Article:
Liberman RP, Wallace CJ, Blackwell G, et al: Innovations in skills training for the seriously mentally ill: the UCLA Social and Independent Living Skills modules. Innovations and Research 2:43-60,  1993
 
Smith RC: Implementing psychosocial rehabilitation with long-term patients in a public psychiatric hospital. Psychiatric Services 49:593-595,  1998
 
Maslow A: Maslow on Management. New York, Wiley, 1998
 
Anchor for JumpAnchor for JumpAnchor for Jump
Table 1.

Program characteristics of assertive Community Treatment-Individual Placement and support(ACT-IPS) and the Genesis Center

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References

Backer TE, Liberman RP, Kuehnel TG: Dissemination and adoption of innovative psychosocial interventions. Journal of Consulting and Clinical Psychology 54:111-118,  1986
 
Marks IM, Connolly J, Muijen M, et al: Home-based versus hospital-based care for people with serious mental illness. British Journal of Psychiatry 165:179-194,  1994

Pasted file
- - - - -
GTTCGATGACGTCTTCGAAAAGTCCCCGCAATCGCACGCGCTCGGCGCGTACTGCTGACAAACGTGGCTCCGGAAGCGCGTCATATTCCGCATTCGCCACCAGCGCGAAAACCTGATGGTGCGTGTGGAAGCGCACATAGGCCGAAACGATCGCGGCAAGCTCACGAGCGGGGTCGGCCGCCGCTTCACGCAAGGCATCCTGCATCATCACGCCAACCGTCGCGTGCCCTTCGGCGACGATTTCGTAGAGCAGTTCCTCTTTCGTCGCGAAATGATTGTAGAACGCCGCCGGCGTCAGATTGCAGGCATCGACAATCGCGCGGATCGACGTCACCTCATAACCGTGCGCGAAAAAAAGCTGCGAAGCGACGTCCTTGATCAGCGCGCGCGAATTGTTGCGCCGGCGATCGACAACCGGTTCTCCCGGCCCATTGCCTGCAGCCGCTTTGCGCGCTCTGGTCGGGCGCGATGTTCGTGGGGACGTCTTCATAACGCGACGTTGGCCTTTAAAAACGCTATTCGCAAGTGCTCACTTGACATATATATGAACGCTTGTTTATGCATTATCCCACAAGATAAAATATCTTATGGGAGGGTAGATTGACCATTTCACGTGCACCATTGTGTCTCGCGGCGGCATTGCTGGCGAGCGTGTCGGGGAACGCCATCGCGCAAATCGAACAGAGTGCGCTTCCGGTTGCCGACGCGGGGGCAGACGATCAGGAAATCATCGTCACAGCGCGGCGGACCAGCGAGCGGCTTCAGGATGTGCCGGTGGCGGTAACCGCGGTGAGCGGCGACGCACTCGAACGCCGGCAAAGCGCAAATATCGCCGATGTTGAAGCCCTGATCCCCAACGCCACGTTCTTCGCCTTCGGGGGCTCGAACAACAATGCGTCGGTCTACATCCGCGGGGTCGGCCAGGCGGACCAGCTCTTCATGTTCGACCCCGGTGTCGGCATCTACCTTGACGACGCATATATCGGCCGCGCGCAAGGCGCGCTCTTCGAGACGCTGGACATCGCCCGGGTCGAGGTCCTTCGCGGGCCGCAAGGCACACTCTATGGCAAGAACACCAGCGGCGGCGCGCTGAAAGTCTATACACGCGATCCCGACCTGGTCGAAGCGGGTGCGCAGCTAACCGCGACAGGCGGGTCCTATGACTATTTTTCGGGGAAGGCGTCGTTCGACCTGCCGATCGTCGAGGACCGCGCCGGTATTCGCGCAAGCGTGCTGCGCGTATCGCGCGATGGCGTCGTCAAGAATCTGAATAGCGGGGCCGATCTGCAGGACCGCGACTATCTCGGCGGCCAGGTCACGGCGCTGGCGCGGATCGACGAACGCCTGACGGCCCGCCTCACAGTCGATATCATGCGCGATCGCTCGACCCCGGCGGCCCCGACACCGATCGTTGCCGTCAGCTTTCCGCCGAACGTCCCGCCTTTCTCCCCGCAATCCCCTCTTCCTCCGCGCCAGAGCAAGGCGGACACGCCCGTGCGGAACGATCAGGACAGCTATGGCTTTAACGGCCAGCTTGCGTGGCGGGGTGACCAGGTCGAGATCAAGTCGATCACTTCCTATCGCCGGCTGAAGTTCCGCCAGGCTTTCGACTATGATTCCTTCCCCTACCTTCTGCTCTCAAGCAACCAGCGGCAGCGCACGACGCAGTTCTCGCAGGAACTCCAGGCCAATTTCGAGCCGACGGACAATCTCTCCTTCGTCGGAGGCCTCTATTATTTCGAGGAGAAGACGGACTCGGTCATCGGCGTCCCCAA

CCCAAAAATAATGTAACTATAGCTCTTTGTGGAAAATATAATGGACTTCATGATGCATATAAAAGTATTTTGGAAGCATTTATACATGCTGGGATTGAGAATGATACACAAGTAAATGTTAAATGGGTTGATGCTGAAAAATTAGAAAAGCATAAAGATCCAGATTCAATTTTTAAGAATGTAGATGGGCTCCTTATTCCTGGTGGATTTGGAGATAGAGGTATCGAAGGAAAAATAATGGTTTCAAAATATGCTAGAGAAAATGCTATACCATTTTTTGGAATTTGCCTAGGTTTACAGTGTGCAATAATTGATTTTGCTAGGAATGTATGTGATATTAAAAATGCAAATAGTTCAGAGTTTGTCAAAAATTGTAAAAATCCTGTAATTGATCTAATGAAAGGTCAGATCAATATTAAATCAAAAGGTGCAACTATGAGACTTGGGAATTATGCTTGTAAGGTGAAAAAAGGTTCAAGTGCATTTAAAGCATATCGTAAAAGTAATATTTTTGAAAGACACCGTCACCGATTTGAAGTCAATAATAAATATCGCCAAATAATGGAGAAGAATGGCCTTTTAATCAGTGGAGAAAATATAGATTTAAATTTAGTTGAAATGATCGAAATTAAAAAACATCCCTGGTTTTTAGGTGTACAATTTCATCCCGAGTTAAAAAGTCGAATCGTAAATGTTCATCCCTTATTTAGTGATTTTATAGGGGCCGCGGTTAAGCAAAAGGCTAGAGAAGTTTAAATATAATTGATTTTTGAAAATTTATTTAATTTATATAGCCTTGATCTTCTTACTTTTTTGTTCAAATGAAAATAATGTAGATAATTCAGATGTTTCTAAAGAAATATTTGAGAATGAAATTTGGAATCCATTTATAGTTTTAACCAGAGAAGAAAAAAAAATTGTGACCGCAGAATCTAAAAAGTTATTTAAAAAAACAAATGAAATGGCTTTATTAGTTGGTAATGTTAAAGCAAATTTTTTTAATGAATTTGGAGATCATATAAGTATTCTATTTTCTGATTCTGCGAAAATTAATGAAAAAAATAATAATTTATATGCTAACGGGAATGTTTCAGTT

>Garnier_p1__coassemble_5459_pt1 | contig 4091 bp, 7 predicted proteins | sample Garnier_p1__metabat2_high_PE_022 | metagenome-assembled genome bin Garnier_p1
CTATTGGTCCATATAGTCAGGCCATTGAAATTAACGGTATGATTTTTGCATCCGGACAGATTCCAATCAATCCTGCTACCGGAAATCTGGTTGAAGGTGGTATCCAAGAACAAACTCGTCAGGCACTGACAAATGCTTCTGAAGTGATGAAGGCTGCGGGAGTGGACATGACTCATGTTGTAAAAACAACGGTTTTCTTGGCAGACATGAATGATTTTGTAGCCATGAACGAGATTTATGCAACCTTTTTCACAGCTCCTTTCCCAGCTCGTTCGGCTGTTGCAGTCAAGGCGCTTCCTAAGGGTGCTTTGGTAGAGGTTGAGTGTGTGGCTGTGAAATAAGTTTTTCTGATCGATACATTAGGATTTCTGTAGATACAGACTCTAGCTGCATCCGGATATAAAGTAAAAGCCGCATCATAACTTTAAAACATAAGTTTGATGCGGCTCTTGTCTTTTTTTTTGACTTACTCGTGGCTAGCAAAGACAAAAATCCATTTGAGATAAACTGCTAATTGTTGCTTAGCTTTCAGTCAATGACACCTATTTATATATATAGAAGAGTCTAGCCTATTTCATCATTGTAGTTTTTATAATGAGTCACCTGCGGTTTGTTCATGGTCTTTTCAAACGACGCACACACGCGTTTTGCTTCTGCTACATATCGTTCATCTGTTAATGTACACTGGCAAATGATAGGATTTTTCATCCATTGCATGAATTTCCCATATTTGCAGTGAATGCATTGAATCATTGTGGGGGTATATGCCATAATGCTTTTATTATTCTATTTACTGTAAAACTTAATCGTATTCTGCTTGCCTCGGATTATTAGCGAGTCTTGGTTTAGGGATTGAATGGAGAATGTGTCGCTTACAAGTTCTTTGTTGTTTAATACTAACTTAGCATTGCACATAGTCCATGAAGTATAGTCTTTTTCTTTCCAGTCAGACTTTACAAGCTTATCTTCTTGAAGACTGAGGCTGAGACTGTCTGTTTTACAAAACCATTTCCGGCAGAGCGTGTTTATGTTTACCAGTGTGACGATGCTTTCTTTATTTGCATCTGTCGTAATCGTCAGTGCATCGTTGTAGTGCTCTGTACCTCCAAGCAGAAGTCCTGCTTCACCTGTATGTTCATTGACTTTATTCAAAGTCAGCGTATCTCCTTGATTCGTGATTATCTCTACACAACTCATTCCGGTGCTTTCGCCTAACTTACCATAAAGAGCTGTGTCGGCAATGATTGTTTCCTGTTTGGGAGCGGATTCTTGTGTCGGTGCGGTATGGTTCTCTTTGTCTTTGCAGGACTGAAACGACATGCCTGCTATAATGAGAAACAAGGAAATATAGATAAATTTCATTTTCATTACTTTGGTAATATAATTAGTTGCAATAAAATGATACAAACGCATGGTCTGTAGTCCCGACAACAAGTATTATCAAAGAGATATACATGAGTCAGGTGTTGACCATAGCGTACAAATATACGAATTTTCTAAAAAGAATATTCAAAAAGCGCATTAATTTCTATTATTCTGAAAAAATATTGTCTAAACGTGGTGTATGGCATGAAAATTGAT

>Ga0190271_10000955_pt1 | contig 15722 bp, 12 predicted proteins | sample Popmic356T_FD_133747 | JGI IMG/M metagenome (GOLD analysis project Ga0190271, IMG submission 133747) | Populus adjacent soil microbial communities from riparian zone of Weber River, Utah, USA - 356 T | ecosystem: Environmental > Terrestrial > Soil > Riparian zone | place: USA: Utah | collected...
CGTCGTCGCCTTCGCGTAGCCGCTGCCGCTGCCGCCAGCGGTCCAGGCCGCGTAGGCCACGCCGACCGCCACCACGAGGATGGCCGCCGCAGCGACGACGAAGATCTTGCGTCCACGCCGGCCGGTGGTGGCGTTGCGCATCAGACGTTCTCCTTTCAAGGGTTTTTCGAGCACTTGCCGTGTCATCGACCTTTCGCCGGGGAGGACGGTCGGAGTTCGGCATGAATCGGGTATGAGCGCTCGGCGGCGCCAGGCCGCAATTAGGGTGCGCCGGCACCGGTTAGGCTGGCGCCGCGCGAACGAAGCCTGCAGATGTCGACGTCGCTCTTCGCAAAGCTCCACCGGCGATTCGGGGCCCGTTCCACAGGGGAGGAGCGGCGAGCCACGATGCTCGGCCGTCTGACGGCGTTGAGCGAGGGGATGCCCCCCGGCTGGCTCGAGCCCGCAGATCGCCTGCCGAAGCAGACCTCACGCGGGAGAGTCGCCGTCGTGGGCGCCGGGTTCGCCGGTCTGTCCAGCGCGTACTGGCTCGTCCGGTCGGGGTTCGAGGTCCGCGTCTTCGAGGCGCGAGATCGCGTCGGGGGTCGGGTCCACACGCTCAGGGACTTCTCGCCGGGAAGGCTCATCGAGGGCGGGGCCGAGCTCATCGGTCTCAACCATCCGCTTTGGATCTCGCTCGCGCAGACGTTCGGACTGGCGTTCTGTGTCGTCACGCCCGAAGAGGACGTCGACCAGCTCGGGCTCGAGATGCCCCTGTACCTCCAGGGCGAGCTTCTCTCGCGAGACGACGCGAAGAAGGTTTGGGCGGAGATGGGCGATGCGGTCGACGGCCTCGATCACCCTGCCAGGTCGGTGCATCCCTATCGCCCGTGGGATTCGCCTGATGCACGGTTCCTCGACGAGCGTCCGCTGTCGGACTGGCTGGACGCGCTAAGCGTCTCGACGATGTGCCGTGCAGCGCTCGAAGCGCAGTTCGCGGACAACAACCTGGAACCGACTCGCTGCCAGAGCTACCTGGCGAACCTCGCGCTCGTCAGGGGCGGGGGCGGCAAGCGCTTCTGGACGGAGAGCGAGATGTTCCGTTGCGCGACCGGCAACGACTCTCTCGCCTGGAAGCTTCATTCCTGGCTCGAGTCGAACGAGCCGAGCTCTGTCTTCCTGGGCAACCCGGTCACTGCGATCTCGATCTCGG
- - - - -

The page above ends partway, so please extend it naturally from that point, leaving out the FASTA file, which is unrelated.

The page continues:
Hannah GT, Fishman DB: A view from the top: applying behavioral principles in the role of state commissioner of mental health and retardation services: case study 3. Journal of Organizational Behavior Management 6:35-44,  1984
 
Drake RE, McHugo GJ, Becker DR, et al: The New Hampshire study of supported employment for people with severe mental illness. Journal of Consulting and Clinical Psychology 64:391-399,  1996
 
Knoedler W: Comments on "individual placement and support." Community Mental Health Journal 30:207-209,  1994
 
Anthony WA, Blanch A: Supported employment for persons who are psychiatrically disabled: a historical and conceptual perspective. Psychosocial Rehabilitation Journal 11(2):5-23,  1987
 
Bond GR, McDonel EC: Vocational rehabilitation outcomes for persons with psychiatric disabilities, an update. Journal of Vocational Rehabilitation 1:9-20,  1991
 
Allness DJ, Knoedler W: The PACT Model of Community-Based Treatment for Persons With Severe and Persistent Mental Illness: A Manual for PACT Start-Up. Arlington, Va, National Alliance for the Mentally Ill, 1998
 
Liberman RP, Wallace CJ, Blackwell G, et al: Innovations in skills training for the seriously mentally ill: the UCLA Social and Independent Living Skills modules. Innovations and Research 2:43-60,  1993
 
Smith RC: Implementing psychosocial rehabilitation with long-term patients in a public psychiatric hospital. Psychiatric Services 49:593-595,  1998
 
Maslow A: Maslow on Management. New York, Wiley, 1998